I’m Receiving Long-Term Disability Benefits; Can I Still Work?

If you’re receiving long-term disability (LTD) insurance but are eager to keep busy, would doing some work – even part-time – put your benefits in jeopardy? The answer is maybe.

Your specific policy will determine the parameters of your rights and responsibilities when it comes to working.  For the most part, however, an “Own Occupation” policy offers claimants with more opportunity to work than an “Any Occupation” policy. And here’s why.

“Own Occupation” Policy

Under an “Own Occupation” policy, a disability is defined as the incapacity to perform the substantive duties of the specific job you held when you became disabled. If a construction worker is unable to undertake the responsibilities that his job demanded, he could be considered disabled according to “Own Occupation” despite being able to work at another job that was less physically taxing.

If a claimant is receiving LTD benefits under this specific policy, working part-time or even full-time at a different job will not necessarily impact their benefits. However, some “Own Occupation” policies provide exceptions to that general rule. They stipulate that benefits can be reduced – potentially significantly – as one’s earnings increase with any job.

“Any Occupation” Policy

Under an “Any Occupation” policy, benefits are provided to a claimant if they can’t perform the duties of any job for which they’re qualified (based on their education, training or experience).  The terms of that policy will, of course, dictate how much you can work elsewhere.

But in these situations, your earnings will often reduce the amount of LTD benefits you receive. What’s important to note is that after two years, many LTD plans switch from from “Own Occupation” to “Any Occupation”.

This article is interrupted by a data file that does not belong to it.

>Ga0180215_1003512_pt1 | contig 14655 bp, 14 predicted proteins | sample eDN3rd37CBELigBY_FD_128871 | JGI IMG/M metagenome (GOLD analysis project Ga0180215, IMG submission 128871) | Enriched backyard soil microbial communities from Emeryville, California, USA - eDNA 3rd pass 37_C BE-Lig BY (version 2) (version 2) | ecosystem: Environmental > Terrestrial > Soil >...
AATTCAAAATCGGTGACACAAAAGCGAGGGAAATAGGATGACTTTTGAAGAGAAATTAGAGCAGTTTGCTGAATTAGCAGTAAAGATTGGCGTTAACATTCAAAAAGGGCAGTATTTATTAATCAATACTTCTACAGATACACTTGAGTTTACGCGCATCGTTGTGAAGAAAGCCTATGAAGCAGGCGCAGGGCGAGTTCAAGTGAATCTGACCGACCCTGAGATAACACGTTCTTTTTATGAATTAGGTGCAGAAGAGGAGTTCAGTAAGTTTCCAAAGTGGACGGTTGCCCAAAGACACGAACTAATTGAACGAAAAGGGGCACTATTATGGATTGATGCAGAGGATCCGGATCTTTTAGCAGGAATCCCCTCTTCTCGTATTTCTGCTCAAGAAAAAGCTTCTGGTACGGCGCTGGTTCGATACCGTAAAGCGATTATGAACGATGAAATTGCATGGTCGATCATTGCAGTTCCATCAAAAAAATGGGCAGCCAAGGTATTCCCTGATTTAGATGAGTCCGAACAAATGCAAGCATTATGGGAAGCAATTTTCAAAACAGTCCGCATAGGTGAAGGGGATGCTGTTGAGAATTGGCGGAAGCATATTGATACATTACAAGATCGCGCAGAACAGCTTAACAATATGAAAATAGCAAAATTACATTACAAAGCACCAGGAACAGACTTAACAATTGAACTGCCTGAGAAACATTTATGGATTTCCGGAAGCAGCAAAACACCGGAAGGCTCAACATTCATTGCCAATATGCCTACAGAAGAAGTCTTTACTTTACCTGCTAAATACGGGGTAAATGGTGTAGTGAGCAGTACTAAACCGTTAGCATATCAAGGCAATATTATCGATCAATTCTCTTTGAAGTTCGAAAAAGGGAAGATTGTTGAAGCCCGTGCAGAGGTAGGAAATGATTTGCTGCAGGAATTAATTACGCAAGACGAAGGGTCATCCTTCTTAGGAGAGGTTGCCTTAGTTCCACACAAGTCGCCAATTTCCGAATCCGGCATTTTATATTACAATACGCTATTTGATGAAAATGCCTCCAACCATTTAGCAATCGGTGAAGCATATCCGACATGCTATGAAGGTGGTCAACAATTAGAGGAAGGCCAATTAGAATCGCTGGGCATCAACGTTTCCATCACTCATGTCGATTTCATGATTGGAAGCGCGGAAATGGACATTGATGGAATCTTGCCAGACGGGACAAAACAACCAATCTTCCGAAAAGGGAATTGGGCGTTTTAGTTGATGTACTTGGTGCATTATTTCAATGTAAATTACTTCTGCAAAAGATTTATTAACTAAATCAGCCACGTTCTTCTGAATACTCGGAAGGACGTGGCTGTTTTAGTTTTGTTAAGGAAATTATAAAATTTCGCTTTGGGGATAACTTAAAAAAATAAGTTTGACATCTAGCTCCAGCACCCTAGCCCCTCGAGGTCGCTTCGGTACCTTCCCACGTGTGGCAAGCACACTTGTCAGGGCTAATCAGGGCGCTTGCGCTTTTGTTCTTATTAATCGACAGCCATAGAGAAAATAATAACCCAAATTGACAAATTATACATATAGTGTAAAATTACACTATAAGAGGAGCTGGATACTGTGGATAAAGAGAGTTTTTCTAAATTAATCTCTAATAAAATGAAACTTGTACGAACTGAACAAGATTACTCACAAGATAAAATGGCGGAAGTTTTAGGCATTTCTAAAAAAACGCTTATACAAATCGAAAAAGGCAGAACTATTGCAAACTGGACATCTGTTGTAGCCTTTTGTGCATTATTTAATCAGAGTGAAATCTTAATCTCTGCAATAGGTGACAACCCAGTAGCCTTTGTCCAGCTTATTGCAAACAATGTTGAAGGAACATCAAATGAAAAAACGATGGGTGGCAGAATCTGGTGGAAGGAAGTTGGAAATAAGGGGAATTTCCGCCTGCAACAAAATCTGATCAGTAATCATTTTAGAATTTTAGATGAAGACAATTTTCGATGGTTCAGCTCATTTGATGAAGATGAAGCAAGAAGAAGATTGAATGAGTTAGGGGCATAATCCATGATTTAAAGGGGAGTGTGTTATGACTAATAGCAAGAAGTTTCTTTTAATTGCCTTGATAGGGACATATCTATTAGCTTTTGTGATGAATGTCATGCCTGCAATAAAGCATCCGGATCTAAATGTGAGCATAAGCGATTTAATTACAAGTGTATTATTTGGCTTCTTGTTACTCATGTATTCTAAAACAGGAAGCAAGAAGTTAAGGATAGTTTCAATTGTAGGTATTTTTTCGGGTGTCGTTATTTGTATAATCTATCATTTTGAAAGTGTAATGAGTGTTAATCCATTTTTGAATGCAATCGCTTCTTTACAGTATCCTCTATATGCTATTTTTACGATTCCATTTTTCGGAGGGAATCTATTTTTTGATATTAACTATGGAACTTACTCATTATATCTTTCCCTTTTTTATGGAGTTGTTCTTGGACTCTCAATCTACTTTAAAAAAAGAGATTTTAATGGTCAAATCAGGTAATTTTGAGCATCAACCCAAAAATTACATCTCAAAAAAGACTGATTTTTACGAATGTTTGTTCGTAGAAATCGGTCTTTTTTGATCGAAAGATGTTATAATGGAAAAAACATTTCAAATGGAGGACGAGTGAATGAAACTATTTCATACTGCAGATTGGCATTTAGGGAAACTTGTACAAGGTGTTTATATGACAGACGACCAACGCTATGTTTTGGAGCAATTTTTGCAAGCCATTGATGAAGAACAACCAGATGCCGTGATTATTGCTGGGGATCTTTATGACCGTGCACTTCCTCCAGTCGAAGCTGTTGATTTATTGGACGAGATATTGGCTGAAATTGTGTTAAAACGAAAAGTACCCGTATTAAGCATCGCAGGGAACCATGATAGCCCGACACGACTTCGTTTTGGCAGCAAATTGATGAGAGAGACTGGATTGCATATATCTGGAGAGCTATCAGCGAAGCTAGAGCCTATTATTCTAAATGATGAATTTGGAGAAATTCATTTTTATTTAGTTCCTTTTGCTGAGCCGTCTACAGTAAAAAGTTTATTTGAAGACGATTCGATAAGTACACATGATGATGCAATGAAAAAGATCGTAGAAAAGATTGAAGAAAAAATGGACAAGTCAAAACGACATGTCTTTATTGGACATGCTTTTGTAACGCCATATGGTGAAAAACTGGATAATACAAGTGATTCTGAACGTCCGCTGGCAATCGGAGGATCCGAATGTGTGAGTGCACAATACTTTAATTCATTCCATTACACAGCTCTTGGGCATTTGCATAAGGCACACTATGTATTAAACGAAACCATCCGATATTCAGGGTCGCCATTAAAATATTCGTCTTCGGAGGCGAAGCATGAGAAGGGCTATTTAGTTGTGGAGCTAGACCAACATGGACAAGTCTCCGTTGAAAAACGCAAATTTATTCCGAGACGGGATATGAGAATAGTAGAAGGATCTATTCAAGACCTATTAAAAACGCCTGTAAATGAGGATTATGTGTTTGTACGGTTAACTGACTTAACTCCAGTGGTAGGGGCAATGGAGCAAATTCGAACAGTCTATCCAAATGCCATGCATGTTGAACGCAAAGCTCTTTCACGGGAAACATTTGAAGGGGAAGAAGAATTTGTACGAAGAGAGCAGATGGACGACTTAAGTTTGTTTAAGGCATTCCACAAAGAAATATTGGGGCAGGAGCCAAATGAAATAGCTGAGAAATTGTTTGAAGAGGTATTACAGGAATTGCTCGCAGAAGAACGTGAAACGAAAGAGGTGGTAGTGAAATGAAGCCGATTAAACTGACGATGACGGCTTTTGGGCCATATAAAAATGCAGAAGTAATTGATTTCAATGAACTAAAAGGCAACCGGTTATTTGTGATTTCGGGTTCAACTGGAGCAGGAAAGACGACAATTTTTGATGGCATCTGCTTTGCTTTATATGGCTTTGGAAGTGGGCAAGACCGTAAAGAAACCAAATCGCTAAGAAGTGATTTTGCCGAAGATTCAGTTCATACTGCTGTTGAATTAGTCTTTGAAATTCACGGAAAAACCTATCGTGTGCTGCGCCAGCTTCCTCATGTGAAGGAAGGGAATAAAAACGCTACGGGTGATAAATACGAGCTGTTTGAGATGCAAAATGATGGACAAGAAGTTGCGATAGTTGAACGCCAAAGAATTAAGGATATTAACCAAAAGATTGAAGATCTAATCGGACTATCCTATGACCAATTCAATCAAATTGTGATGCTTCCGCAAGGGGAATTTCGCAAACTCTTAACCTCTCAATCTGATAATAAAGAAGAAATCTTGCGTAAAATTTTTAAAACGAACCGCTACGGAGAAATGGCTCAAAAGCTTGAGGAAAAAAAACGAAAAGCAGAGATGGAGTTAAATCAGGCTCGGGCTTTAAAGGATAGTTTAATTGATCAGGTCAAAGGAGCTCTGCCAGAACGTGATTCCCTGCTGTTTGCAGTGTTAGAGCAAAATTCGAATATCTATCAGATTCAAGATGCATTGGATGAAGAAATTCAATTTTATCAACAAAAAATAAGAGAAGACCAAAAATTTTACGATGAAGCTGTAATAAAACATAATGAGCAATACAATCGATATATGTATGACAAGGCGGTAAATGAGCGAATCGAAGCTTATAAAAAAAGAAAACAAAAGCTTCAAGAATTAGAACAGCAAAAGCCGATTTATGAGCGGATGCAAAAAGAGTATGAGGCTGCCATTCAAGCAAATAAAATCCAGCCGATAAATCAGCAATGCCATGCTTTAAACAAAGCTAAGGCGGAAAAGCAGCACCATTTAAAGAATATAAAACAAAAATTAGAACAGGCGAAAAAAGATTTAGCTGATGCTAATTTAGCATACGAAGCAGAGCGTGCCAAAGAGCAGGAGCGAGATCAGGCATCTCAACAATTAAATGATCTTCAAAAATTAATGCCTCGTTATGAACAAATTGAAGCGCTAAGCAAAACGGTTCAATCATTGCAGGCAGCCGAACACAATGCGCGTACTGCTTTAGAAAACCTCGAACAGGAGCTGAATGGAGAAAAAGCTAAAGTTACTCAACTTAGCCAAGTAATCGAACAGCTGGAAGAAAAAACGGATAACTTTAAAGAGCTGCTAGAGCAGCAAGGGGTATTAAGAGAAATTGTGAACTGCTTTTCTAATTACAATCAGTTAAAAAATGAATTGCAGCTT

Of course, you must inform your insurance company if you are receiving any income other than your long-term disability benefits.

Graduated Return to Work Plan

Keep in mind, most LTD policies require that a claimant attempt to return to work at some point. A “graduated return to work” plan is often adopted, with approval from the insurer, employer and doctor, to make that return possible.

Typically, it involves a gradual increase of hours over time until the person is working full-time once again. During that period, it’s feasible that any income you receive will reduce the amount of LTD payments paid out to you.

Partial Disability Payments

If you can only work part-time, it’s common for an “Any Occupation” policy to offer partial disability payments. Again, the amount you receive with LTD benefits may be reduced proportionately.

Understand Your Policy

Whether you decide to work a little or a lot while receiving LTD benefits, the most important thing you need to do is understand your policy. Only a stringent review of its terms will prevent any surprises, including a sudden termination of those benefits.

Contact Us

To fully understand your rights and responsibilities under your unique, and often complex long-term disability policy, contact a lawyer with experience in LTD claims.

The team at Auger Hollingsworth has helped many clients successfully attain the long-term disability benefits they’ve been denied or reinstate the benefits that have been terminated. If you want to discuss how we can help you secure the compensation you deserve, call us at (613) 233 4539 or email us [email protected] today. Or, to learn more, visit our Long Term Disability Insurance Denials Page.

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